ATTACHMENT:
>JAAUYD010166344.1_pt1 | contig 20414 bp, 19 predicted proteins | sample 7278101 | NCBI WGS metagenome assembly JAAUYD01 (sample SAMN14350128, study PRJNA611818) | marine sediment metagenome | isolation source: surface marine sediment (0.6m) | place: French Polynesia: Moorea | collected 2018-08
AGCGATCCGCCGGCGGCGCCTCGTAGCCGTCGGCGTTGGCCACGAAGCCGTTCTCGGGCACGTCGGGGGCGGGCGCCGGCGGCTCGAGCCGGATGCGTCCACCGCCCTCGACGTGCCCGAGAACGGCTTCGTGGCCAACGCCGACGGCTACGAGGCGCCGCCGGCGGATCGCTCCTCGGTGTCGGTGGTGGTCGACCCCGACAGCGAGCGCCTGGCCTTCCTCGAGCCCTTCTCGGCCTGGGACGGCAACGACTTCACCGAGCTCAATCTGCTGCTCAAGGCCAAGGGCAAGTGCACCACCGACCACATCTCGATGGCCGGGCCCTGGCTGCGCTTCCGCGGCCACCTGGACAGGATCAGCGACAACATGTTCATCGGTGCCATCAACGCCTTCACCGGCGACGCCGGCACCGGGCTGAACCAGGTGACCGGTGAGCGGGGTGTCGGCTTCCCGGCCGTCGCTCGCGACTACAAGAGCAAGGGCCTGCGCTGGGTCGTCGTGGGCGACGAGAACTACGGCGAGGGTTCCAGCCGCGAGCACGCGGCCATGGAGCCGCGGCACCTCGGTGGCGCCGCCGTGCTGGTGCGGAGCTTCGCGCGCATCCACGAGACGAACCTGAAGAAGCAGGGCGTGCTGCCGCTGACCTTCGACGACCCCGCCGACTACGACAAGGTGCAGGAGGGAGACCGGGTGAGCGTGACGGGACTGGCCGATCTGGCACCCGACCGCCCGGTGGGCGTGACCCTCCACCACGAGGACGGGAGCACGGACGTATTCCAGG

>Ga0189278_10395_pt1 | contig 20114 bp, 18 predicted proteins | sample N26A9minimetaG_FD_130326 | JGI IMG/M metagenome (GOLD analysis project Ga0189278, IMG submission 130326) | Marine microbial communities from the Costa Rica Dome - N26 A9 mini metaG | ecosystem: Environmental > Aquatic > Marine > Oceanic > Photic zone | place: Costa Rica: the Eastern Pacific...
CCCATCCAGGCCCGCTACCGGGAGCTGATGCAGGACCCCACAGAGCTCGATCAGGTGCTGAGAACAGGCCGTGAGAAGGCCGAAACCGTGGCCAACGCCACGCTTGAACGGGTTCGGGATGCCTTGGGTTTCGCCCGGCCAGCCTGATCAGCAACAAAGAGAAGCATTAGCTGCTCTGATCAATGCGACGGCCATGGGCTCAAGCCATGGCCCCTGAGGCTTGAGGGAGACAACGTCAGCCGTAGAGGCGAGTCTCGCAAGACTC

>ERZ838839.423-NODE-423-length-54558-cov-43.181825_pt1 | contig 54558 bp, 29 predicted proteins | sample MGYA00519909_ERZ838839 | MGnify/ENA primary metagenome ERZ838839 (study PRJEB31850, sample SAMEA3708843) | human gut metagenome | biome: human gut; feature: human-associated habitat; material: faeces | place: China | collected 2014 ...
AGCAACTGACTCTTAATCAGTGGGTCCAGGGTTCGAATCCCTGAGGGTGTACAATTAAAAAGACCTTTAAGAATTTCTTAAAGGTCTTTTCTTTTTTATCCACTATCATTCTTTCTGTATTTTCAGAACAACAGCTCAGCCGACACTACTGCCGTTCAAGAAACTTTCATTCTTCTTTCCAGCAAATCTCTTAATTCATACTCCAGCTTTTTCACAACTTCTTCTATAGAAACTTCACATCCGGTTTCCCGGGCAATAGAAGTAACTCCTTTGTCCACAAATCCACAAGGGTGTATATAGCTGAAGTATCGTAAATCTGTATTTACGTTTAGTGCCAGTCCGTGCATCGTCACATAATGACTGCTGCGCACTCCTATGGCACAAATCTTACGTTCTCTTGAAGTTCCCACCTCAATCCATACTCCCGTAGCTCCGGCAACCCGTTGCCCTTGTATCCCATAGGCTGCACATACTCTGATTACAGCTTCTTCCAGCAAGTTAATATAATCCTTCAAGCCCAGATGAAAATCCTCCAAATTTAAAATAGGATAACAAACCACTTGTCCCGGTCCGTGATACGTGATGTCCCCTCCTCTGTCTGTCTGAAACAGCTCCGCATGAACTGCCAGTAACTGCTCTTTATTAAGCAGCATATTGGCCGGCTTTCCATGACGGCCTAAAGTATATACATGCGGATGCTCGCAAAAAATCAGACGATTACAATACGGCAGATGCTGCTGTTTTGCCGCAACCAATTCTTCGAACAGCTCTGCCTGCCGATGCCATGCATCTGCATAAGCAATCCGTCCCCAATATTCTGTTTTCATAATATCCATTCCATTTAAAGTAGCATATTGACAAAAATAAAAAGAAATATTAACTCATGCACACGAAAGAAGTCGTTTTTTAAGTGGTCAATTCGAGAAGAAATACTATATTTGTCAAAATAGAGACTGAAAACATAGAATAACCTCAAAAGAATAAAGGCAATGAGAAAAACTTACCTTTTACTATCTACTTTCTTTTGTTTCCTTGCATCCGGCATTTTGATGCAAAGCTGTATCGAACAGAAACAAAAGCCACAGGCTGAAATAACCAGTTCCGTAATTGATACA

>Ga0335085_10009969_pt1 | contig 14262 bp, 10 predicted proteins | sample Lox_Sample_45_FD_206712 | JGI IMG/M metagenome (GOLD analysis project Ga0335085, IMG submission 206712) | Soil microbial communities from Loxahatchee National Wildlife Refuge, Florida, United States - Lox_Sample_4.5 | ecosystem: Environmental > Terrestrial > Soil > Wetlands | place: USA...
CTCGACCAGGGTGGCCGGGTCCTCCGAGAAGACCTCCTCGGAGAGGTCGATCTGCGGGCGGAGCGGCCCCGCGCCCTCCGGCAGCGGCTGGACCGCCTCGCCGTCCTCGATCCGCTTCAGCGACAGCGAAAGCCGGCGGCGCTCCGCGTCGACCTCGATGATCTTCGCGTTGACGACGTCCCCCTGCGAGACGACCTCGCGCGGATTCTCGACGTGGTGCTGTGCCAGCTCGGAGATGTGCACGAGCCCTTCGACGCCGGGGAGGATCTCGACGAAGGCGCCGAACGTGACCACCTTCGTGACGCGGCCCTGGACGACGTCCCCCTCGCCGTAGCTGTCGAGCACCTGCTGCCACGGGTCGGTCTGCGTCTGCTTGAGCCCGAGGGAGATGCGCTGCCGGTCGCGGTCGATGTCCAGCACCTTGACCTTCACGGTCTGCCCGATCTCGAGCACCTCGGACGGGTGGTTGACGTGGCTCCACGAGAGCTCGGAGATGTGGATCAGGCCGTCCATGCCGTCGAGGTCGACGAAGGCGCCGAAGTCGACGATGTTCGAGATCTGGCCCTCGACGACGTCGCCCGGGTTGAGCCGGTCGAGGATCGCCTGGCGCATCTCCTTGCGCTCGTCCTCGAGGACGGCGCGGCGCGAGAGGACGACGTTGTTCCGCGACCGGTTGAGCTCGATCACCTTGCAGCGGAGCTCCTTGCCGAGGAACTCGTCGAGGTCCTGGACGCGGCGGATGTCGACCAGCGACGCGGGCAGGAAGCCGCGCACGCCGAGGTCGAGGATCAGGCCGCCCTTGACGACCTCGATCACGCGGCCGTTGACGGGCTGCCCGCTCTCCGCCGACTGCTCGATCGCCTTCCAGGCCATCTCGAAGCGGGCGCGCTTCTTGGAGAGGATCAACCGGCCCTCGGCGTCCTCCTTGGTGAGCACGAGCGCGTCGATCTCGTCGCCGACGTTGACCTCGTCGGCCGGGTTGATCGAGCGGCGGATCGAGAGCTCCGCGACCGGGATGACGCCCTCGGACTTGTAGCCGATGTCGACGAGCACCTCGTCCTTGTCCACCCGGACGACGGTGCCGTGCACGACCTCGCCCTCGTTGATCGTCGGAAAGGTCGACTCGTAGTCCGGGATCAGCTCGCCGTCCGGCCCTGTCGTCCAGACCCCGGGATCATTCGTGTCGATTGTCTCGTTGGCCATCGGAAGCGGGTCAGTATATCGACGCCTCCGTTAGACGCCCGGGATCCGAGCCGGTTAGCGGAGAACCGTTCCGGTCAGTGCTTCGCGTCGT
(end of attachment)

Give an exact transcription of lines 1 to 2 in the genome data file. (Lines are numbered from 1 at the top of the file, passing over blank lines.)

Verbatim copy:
>JAAUYD010166344.1_pt1 | contig 20414 bp, 19 predicted proteins | sample 7278101 | NCBI WGS metagenome assembly JAAUYD01 (sample SAMN14350128, study PRJNA611818) | marine sediment metagenome | isolation source: surface marine sediment (0.6m) | place: French Polynesia: Moorea | collected 2018-08
AGCGATCCGCCGGCGGCGCCTCGTAGCCGTCGGCGTTGGCCACGAAGCCGTTCTCGGGCACGTCGGGGGCGGGCGCCGGCGGCTCGAGCCGGATGCGTCCACCGCCCTCGACGTGCCCGAGAACGGCTTCGTGGCCAACGCCGACGGCTACGAGGCGCCGCCGGCGGATCGCTCCTCGGTGTCGGTGGTGGTCGACCCCGACAGCGAGCGCCTGGCCTTCCTCGAGCCCTTCTCGGCCTGGGACGGCAACGACTTCACCGAGCTCAATCTGCTGCTCAAGGCCAAGGGCAAGTGCACCACCGACCACATCTCGATGGCCGGGCCCTGGCTGCGCTTCCGCGGCCACCTGGACAGGATCAGCGACAACATGTTCATCGGTGCCATCAACGCCTTCACCGGCGACGCCGGCACCGGGCTGAACCAGGTGACCGGTGAGCGGGGTGTCGGCTTCCCGGCCGTCGCTCGCGACTACAAGAGCAAGGGCCTGCGCTGGGTCGTCGTGGGCGACGAGAACTACGGCGAGGGTTCCAGCCGCGAGCACGCGGCCATGGAGCCGCGGCACCTCGGTGGCGCCGCCGTGCTGGTGCGGAGCTTCGCGCGCATCCACGAGACGAACCTGAAGAAGCAGGGCGTGCTGCCGCTGACCTTCGACGACCCCGCCGACTACGACAAGGTGCAGGAGGGAGACCGGGTGAGCGTGACGGGACTGGCCGATCTGGCACCCGACCGCCCGGTGGGCGTGACCCTCCACCACGAGGACGGGAGCACGGACGTATTCCAGG